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This year seems to be the year for addressing challenges and making changes
In the coming weeks there will be some releases of new information that we look forward to sharing with you (watch out for this).
Politically, there is a chance once the Government's new Strategic Plan for ECE and the Ministry of Education's review of Home-based ECE is done that positive changes will begin to be rolled out - unfortunately while the Labour-led Government knows what the needs are in ECE it hasn't done anything concrete for the sector so far. But we are hopeful and everyone we talk to remains hopeful too.
The more than 100 year old Auckland Kindergarten Association was very close to being successfully steered away from being a provider of public community-based free kindergartens. Now it's facing the challenge of securing its unique identity and preserving quality for current and future generations of children. In early 2017 a plan to change the hours of operation of all the AKA’s kindergartens, extending to 7-hour day attendance for children and not closing for school holiday breaks was announced by the AKA management. As the plan was implemented the ChildForum Early Childhood National Network revealed to others in the early childhood sector and to the country what was happening through a series of articles and opinion pieces. The AKA became headline news in the media. AKA parents, teachers, and community members including some AKA life-members pushed in earnest to have more say on the changes. Below you will find a link to a new article that provides an update on what's been happening since.
Enjoy reading the variety of items below and there will be more next week.
Did you miss last week's newsletter on quality, legal requirements and keeping within the rules? Click here to view.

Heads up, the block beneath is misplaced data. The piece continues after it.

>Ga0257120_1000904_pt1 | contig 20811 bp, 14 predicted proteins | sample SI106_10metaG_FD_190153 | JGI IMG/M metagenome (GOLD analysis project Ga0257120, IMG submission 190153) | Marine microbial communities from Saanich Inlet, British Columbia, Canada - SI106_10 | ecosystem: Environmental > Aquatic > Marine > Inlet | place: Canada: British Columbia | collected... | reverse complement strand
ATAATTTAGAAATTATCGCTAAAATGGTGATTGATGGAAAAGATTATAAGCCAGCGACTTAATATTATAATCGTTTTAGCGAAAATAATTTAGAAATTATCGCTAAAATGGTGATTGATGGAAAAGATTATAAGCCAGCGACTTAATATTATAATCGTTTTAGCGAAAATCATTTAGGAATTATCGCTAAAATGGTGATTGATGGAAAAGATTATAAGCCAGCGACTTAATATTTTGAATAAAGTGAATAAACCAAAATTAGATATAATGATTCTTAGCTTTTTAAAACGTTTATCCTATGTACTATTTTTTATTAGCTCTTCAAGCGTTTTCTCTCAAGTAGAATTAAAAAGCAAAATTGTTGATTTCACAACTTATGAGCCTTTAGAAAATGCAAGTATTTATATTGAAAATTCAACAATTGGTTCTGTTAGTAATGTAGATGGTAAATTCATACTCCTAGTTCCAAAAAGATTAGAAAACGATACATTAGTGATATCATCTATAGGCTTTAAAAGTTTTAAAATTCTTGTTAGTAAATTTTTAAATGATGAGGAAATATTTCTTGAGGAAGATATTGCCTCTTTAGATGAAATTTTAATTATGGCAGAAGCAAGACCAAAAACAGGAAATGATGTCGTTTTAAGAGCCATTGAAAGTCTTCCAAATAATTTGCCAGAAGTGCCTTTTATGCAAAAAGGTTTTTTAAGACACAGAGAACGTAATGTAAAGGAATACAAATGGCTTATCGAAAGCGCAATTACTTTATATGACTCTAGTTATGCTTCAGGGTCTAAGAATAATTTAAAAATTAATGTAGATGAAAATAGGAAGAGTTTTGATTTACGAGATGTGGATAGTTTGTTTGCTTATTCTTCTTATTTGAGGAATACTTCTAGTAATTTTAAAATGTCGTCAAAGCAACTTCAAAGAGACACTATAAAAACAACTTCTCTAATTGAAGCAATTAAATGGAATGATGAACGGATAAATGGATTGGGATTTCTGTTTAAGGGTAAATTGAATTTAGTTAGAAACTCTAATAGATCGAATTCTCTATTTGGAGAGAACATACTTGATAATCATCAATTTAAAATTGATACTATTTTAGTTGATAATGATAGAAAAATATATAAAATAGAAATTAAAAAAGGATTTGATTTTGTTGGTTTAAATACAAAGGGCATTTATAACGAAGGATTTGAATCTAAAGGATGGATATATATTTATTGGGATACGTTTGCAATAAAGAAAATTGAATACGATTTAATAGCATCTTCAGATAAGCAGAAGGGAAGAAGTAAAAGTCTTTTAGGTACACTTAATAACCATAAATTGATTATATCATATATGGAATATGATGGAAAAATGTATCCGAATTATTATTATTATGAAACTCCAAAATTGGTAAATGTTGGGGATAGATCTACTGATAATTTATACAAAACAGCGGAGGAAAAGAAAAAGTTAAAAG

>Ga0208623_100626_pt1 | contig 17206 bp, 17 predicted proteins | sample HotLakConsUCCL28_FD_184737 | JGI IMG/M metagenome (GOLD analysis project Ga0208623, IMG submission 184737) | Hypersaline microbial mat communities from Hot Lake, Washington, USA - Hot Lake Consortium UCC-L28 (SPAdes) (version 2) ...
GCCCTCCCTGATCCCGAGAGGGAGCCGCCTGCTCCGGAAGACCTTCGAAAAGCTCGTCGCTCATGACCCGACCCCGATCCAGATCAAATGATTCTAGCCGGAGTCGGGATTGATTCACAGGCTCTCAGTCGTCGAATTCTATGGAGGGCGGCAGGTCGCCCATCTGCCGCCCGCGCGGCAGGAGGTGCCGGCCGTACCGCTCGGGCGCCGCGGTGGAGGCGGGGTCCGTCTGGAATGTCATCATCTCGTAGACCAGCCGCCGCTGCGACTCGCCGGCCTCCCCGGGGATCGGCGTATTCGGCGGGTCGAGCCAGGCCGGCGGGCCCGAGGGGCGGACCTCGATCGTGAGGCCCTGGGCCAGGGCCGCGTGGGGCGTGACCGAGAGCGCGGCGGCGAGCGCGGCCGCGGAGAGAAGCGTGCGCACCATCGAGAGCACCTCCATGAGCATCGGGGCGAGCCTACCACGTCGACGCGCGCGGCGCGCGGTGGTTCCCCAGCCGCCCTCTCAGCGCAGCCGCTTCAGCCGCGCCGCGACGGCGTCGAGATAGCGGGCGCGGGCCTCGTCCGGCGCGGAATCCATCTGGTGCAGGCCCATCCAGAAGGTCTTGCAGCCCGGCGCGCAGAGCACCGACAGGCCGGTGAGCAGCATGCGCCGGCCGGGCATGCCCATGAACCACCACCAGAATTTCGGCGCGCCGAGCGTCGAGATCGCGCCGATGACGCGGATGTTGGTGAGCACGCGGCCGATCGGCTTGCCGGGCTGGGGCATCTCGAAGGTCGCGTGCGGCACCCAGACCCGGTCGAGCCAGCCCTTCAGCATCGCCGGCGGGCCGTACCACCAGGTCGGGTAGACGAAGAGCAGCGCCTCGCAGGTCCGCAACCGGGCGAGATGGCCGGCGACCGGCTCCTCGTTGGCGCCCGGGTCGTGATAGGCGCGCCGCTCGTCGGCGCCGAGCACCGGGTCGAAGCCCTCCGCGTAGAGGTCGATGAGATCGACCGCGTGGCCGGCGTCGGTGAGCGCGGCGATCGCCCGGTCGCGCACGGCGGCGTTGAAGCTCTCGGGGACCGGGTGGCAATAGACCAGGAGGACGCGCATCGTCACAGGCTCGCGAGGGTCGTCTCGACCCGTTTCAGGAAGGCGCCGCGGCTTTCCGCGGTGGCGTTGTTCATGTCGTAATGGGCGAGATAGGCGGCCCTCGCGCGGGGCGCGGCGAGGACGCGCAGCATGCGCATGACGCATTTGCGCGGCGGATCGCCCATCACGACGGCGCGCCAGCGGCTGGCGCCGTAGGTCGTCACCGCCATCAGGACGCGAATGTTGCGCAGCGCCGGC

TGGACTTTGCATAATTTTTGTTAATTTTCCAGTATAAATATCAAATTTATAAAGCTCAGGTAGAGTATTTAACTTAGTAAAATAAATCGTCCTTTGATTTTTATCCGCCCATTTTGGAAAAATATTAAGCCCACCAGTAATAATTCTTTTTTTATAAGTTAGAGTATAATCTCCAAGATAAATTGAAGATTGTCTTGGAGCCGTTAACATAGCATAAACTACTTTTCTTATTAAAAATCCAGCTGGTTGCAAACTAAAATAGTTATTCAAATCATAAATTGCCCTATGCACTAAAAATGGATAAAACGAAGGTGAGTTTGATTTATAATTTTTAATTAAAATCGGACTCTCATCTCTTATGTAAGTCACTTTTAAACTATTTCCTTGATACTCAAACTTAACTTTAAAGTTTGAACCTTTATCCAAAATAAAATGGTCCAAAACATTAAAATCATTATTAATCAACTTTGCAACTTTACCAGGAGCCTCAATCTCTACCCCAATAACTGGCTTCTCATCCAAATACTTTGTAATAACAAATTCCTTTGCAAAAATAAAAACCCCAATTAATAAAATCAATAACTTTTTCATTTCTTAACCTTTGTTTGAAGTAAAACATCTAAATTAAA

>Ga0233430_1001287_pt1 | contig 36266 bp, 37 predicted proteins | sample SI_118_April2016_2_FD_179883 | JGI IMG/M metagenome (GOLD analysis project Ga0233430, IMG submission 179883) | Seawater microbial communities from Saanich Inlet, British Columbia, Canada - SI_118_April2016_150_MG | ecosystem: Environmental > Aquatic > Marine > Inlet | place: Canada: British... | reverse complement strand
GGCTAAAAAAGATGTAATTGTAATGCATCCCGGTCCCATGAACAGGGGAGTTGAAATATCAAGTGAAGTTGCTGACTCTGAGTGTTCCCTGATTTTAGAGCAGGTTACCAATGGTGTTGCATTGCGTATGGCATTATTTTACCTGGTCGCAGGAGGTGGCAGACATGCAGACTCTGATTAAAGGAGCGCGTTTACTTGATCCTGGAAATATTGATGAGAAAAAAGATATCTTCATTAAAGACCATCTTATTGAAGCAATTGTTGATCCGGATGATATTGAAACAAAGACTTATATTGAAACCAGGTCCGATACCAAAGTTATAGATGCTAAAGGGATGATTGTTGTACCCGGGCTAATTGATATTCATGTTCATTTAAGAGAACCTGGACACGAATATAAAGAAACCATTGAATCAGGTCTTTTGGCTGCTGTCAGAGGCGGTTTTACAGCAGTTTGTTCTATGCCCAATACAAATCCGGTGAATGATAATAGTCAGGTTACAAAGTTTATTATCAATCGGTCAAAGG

In this week's newsletter
- No quick recovery for Auckland Kindergartens from the effects of the equivalent of a wrecking ball
- Practices around issuing fines when children are picked up late or arrive early
- Force regularly used against children
- Code of Children's Rights in ECE
- Eleven- hour days for some children
- Responding to parents’ wishes to bargain over fees and other charges
- Help with doing an inquiry or action research to study some aspect and make a change
- WINZ subsidy rate increase
- New research: Making sense of the New Zealand approach to professional standards for early childhood education
- "Putting the Cog into Cognitive": Theories to put into practice
1. No quick recovery from the effects of the equivalent of a wrecking ball for Auckland Kindergarten Association kindergartens, teachers, children and families
2. Practices around issuing fines when children are picked up late or arrive early
> See the original news article on “Mum charged $55 for picking up her child from daycare one minute late”
> ECE Providers' article – Actions ECE providers take against parents who do not stay within their booked hours, what you need to know before charging parents and also a summary of research on the effects of charging a late fee on parent behaviour
> Parent article – Recommended to share with parents and caregivers (on your website, in your fees policy)
> A parent’s perspective - an opinion article published on Stuff